The hue actually changes from one eclipse to another, ranging from a bright coppery orange to brownish. The Moon may darken so much that it becomes all but invisible to the unaided eye. These very dark lunar eclipses often occur after exceptional volcanic eruptions.
Totality ends at 03:51 UT, when the moon's leading edge exits the umbra. The moon leaves the umbra completely at 05:09 UT, and the eclipse ends at 06:17 UT when the moon makes its last contact with the penumbra.
Path of the Moon through Earth's umbral and penumbral
shadows during the Total Lunar Eclipse of February 20-21, 2008. Times in UT (= GMT).
Courtesy: Science@NASA/Larry Koehn. More animations at Shadow & Substance.
Request of observations
Dr. Richard Keen (Program for Atmospheric and
Oceanic Sciences (PAOS), University of Colorado) is interested in
brightness estimates (total visual magnitude and Danjon L values) of the moon during
totality. His plan is to summarize the results from the 2003-2004 series of lunar
eclipses in the Smithsonian Volcano Bulletin after this eclipse of October.
Richard Keen communicates:
This is a mass mailing to all of you who have observed lunar eclipses in the past and/or have an interest in these events. Last week I gave a presentation at a climate conference which included some results of your observations, and a copy of the presentation is attached to this message.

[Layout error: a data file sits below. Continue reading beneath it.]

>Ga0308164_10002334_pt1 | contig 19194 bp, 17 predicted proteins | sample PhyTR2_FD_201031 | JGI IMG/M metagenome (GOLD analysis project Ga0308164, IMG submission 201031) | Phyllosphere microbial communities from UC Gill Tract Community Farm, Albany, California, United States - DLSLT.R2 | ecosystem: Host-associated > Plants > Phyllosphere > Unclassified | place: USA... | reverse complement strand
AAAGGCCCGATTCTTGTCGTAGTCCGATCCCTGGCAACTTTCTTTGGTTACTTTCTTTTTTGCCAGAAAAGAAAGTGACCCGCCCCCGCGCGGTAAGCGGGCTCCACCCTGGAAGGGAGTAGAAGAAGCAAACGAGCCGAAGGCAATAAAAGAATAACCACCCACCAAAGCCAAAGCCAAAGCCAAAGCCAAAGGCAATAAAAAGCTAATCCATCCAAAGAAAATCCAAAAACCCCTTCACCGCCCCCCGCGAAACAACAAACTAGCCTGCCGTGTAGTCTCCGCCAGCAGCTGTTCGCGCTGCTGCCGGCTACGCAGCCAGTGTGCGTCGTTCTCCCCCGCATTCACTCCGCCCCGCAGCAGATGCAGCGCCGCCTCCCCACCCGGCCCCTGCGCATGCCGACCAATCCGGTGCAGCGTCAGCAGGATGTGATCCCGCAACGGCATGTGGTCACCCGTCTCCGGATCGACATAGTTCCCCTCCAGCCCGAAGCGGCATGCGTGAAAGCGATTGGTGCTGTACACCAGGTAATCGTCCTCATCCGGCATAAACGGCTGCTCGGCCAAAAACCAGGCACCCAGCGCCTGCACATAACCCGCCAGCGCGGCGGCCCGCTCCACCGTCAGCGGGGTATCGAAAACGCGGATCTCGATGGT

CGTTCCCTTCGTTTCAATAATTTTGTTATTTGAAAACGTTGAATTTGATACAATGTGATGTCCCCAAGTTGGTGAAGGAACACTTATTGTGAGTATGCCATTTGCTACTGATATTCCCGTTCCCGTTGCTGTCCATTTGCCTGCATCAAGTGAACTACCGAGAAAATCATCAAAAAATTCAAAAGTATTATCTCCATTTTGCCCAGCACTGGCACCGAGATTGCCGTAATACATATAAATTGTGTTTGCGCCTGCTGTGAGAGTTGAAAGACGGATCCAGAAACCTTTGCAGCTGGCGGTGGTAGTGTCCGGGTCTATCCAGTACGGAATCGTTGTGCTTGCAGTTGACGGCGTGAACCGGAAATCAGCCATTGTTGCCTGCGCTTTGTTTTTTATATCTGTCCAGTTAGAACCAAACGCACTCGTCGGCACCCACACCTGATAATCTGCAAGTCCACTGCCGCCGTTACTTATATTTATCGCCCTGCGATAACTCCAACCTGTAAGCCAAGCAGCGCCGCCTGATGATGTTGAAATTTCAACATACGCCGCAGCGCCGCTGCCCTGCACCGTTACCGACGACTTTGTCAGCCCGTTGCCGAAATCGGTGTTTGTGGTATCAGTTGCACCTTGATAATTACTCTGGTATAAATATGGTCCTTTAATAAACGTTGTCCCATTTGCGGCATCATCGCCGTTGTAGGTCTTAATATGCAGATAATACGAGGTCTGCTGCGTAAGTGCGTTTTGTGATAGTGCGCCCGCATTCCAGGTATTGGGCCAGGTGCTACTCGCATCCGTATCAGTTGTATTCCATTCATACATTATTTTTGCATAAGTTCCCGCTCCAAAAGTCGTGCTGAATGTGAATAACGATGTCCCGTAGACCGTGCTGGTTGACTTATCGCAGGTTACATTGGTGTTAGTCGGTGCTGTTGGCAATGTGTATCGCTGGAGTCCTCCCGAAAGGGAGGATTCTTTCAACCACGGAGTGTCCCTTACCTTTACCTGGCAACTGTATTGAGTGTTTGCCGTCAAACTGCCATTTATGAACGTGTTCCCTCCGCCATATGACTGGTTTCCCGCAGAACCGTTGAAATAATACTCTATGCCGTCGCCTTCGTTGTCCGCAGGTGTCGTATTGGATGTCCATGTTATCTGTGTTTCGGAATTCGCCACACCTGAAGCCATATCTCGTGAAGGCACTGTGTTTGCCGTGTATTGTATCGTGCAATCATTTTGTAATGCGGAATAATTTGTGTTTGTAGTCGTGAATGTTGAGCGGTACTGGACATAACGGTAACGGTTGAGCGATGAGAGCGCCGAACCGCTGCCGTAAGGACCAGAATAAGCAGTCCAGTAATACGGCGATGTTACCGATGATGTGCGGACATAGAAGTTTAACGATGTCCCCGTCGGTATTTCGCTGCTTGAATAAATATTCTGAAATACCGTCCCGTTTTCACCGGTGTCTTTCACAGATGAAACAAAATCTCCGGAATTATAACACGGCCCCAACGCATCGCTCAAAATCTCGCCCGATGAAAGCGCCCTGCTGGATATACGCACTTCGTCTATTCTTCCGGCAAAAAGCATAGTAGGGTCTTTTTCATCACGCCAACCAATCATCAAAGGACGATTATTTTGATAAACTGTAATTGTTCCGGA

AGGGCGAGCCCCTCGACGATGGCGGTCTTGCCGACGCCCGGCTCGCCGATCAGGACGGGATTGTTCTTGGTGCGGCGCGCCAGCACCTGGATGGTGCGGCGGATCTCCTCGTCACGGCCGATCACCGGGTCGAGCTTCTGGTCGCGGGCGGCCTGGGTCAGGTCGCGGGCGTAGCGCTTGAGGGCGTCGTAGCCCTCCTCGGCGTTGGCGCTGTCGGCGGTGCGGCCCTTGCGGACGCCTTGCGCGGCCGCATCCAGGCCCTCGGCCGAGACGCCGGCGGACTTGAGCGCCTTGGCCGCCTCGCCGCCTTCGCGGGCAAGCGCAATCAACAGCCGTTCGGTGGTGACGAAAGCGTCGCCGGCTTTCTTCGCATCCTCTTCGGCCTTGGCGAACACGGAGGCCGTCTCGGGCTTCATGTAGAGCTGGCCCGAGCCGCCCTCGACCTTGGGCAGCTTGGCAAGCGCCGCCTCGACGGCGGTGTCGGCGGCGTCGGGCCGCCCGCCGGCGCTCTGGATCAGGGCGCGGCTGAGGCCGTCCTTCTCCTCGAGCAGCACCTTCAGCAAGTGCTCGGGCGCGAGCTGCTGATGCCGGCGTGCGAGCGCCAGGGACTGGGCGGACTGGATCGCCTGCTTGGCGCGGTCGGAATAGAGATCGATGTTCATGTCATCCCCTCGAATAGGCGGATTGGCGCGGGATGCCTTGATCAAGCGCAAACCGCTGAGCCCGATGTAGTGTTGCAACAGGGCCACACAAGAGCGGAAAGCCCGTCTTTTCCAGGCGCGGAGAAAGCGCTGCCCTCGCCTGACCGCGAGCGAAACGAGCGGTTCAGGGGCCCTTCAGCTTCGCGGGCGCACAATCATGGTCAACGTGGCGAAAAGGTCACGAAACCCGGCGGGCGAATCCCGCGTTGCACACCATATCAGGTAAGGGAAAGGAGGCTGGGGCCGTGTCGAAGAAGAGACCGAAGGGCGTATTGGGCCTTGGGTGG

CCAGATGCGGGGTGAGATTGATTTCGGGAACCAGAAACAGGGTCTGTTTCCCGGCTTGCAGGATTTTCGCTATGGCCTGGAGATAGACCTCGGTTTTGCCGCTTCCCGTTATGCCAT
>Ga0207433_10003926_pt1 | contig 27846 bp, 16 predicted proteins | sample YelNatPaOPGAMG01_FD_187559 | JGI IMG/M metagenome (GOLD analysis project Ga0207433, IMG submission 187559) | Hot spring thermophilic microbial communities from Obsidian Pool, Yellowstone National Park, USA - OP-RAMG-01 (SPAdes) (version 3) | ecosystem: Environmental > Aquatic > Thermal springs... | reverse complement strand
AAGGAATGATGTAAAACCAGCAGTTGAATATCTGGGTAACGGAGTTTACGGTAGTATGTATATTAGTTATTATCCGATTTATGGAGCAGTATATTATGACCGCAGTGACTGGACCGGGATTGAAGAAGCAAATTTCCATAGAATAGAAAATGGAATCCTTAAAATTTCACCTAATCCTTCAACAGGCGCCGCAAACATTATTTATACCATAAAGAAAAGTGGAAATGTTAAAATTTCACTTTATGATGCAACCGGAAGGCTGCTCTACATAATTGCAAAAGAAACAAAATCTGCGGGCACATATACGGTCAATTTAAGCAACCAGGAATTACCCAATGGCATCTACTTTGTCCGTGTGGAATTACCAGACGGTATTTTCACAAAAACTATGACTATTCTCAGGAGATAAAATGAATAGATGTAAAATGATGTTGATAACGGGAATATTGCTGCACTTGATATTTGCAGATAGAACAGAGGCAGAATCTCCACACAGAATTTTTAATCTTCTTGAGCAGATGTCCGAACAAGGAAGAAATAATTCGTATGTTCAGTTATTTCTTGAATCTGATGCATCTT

Once again, I would be interested in hearing of your observations of this week's eclipse (Wednesday evening, February 20. on the west side of the Atlantic and Thursday morning for those on the east side of the Atlantic). Some of you may make "reverse binocular" magnitude estimates, or Danjon "L" estimates, or both. Below are some web links with information about the eclipse and about observing methods, along with links to presentations at the climate conference your observations were presented at. In summary, the recent eclipses show that the atmosphere has been clear of volcani aerosols since about 1995, and that this has contributed about 0.2 degrees to the recent warming.
Enjoy clear skies for the eclipse!
Dr. Richard Keen
Here's a brief description of one way to measure the brightness of a lunar eclipse: